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30 years ago, at 1:15AM, Benjie Tan connected the Philippines to the Internet

Today marks the 30th anniversary since Benjie Tan connected the Philippines to the world wide web. It is this time every year that I am drawn to an article written by a dear friend, Jim Ayson (may his soul rest in peace), who chronicled the evening before the Philippines went online. It involved a $70,000 Cisco router the size of a filing cabinet from by the DOST, a slow drive to the PLDT Ramon Cojuanco Building, and a celebration with pizza.

This piece has been lost in the ethers of the Internet, and Benjie Tan has also since passed away in 2019. Jim’s writing deserves to be read in full, so I would urge you to click on the link to his WordPress site (I have attached it below the excerpt) — I’m so glad it’s on WordPress free hosting because when Jim passed, he really had no one to pay for his website hosting so the fact that anyone can access this historic piece of Internet history is a boon. I shall quote a portion of it here, with a link to the full piece at the end, originally written by Jim for INQ7, the old website of The Philippine Daily Inquirer when it still had a partnership with GMA 7 online.

Unfortunately, there was no one in the office, but Benjie sees a note pinned on the wall, written by one of his staff. There’s a checklist of things to do from his boss Gan. He needs to bring over a Cisco 7000 router from the ComNet office and install it in PLDT. Now. There’s also a short apology from his staff. “Sorry sir, we can’t be here to help you because we went home already.” From here on, Benjie is totally on his own. It is now about 11:30 pm.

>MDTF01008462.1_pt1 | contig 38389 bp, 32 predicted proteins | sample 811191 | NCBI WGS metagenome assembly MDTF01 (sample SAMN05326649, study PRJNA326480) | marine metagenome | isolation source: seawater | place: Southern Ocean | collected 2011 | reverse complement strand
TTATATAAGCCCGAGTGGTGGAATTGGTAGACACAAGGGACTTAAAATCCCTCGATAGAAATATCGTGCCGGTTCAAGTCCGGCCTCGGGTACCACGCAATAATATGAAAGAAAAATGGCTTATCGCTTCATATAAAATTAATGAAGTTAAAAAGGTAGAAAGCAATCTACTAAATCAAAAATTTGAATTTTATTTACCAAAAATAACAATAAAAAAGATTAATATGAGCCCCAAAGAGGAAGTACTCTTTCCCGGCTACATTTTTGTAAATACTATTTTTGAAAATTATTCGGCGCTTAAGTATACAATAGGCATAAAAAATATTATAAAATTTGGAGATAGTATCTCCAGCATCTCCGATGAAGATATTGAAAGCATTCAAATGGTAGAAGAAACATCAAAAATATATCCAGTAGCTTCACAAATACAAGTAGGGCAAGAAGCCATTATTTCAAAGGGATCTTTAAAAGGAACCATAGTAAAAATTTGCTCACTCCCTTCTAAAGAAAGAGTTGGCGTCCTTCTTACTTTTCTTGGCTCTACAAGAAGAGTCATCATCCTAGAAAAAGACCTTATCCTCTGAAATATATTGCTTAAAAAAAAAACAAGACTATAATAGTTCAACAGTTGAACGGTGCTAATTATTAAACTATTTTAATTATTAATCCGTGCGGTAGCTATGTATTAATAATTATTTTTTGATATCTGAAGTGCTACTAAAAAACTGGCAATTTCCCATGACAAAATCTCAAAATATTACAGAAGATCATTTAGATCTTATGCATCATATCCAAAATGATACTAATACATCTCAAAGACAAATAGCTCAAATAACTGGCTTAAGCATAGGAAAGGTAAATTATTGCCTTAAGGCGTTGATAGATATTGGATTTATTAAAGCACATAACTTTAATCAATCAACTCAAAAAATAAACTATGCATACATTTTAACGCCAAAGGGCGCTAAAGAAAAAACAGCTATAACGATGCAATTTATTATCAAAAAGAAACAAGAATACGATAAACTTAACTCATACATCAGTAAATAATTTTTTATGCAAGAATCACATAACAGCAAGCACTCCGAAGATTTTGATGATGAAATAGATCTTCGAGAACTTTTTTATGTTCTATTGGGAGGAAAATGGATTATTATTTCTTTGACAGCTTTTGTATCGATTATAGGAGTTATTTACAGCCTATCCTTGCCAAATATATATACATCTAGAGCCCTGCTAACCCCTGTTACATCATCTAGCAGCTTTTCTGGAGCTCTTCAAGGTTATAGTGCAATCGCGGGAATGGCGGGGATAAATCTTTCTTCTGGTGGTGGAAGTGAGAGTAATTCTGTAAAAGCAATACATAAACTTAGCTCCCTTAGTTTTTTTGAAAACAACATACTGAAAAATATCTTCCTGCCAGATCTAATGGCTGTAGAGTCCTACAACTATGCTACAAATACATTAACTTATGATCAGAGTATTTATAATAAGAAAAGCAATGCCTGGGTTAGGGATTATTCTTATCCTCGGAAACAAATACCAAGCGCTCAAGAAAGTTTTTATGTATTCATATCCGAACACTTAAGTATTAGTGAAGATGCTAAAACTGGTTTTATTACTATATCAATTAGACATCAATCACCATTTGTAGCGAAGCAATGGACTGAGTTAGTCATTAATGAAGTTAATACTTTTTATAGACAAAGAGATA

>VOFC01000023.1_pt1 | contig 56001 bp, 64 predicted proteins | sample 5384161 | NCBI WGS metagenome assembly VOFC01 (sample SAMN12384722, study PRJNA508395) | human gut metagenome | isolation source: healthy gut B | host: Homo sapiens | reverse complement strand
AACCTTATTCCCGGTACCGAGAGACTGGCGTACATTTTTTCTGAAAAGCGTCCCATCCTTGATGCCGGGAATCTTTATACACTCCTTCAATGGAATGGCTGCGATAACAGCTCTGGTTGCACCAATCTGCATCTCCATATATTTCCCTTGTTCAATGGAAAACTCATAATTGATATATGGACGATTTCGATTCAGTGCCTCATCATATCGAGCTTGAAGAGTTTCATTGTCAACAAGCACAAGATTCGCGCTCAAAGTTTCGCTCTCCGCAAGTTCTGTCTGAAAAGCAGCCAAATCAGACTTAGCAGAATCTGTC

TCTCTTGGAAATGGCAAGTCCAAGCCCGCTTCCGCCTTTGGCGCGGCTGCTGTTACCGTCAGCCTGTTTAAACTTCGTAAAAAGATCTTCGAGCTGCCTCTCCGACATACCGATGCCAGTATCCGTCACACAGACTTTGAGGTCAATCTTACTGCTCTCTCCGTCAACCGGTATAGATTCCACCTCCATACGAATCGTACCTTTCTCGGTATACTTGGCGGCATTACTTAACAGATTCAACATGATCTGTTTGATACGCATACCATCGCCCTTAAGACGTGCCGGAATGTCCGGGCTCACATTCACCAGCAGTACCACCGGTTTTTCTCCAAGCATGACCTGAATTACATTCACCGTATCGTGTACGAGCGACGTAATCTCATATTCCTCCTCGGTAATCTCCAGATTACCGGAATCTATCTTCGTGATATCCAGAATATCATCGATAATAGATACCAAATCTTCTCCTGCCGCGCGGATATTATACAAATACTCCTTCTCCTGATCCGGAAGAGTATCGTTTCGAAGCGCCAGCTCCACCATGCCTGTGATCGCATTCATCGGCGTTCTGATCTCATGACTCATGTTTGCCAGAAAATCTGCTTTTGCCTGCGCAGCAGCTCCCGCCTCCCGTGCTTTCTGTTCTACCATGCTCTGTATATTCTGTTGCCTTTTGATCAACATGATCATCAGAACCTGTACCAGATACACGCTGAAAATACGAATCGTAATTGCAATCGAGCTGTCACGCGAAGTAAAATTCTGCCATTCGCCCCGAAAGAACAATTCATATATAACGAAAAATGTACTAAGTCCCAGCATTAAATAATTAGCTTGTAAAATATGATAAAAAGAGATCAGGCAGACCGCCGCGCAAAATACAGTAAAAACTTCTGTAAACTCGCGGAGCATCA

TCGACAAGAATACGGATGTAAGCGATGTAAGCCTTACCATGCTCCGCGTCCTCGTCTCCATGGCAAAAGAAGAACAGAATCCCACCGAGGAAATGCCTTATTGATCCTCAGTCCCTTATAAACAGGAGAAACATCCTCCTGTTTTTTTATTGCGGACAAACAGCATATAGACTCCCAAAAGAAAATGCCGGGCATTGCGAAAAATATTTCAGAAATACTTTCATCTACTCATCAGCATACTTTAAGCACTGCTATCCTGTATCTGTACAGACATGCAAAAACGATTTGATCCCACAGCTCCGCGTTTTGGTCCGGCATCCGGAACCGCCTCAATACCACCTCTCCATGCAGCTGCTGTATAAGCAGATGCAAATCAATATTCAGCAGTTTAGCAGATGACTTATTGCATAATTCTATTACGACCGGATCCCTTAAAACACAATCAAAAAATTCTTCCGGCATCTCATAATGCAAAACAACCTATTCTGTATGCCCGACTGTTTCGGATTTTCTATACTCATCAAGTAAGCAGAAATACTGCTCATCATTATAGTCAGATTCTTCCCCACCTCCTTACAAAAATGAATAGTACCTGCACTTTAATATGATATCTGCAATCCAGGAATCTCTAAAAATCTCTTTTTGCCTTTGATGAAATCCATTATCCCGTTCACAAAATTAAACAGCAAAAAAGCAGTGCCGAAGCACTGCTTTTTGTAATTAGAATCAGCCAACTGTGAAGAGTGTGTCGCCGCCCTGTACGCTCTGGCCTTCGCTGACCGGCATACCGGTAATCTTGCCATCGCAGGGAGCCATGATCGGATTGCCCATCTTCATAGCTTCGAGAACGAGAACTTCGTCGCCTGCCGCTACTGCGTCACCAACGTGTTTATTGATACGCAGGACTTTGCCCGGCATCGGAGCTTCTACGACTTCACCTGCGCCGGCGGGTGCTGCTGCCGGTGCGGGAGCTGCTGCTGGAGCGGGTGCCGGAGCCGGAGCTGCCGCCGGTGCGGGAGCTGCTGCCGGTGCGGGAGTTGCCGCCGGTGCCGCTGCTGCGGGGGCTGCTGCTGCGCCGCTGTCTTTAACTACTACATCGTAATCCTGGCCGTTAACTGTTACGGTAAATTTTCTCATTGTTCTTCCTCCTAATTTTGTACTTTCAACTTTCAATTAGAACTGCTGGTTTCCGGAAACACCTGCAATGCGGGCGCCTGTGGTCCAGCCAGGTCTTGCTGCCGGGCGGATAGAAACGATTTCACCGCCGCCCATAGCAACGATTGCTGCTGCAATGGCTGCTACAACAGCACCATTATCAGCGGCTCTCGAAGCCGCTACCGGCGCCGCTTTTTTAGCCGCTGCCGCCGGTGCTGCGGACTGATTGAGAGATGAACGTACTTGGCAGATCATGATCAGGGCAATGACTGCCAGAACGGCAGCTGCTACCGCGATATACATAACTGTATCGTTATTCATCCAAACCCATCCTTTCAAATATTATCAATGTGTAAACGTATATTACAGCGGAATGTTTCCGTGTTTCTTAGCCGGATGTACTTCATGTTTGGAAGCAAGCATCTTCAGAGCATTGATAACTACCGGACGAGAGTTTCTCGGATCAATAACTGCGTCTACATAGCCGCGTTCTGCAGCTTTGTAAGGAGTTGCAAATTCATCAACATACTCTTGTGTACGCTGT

One of his instructions was to call up the Sprint people in Stockton, California to give them notice that the router would be in place soon and the Internet link would soon be ready to be activated. So Benjie makes the long distance call, introduces himself, and tells the Sprint guys to be ready in about an hour and a half.

There’s a problem though. The Cisco 7000 router needs to be transported. It’s about the size of a small filing cabinet and won’t fit in his car trunk. It’s also very expensive equipment, costing around $70,000 and paid for by Philippine taxpayers with a DOST grant, so one needs to be extra careful about this piece of hardware. Benjie goes for the “Humpty Dumpty” approach and proceeds to take it apart so it’ll fit in his car, with the intention of re-assembling it at PLDT.

“I knew it wouldn’t fit into the trunk,” he remembers. “So all I could do was try to lighten the load.”

He takes it apart, taking out the power supply, the boards and chassis, and brings down the hardware a few pieces at a time to his Toyota downstairs.

He manages to get all the parts in the back seat, but the chassis is so big it ends up in the trunk, with three-fourths of it sticking out. Benjie leaves the trunk open, starts the car, and heads off for the PLDT network center at the Ramon Cojuangco Building, a short drive away. Mindful of the $70,000 hardware he’s carrying, he drives at the snail’s pace of about 5 km/hour. “I knew the route well,” he recalls. “So I knew precisely which bumps and humps to avoid.”

When he drives up to the PLDT building, the guards on duty were naturally suspicious of this strange Toyota with the trunk open and all this metal hardware sticking out. Luckily Benjie has with him a letter explaining who he was and his assignment. They wave him through, and a PLDT tech guy arrives to assist Benjie.

They unload the Cisco router parts from the car and bring it downstairs to the network center. It’s the graveyard shift, and the center is virtually deserted. Benjie reassembles the router (unlike Humpty Dumpty, they managed to put it together again) and with the help of the PLDT tech guy, lifts the router up to the empty space on a rack on top of some modems. They plug in all the necessary cables and power it up.

By now it’s around 1 am, and an hour and a half has elapsed since Benjie left his office.

Read the rest of the story from Jim’s blog.

Here is a screenshot of the post he made, as told by Jim, to the Usenet groups soc.culture.filipino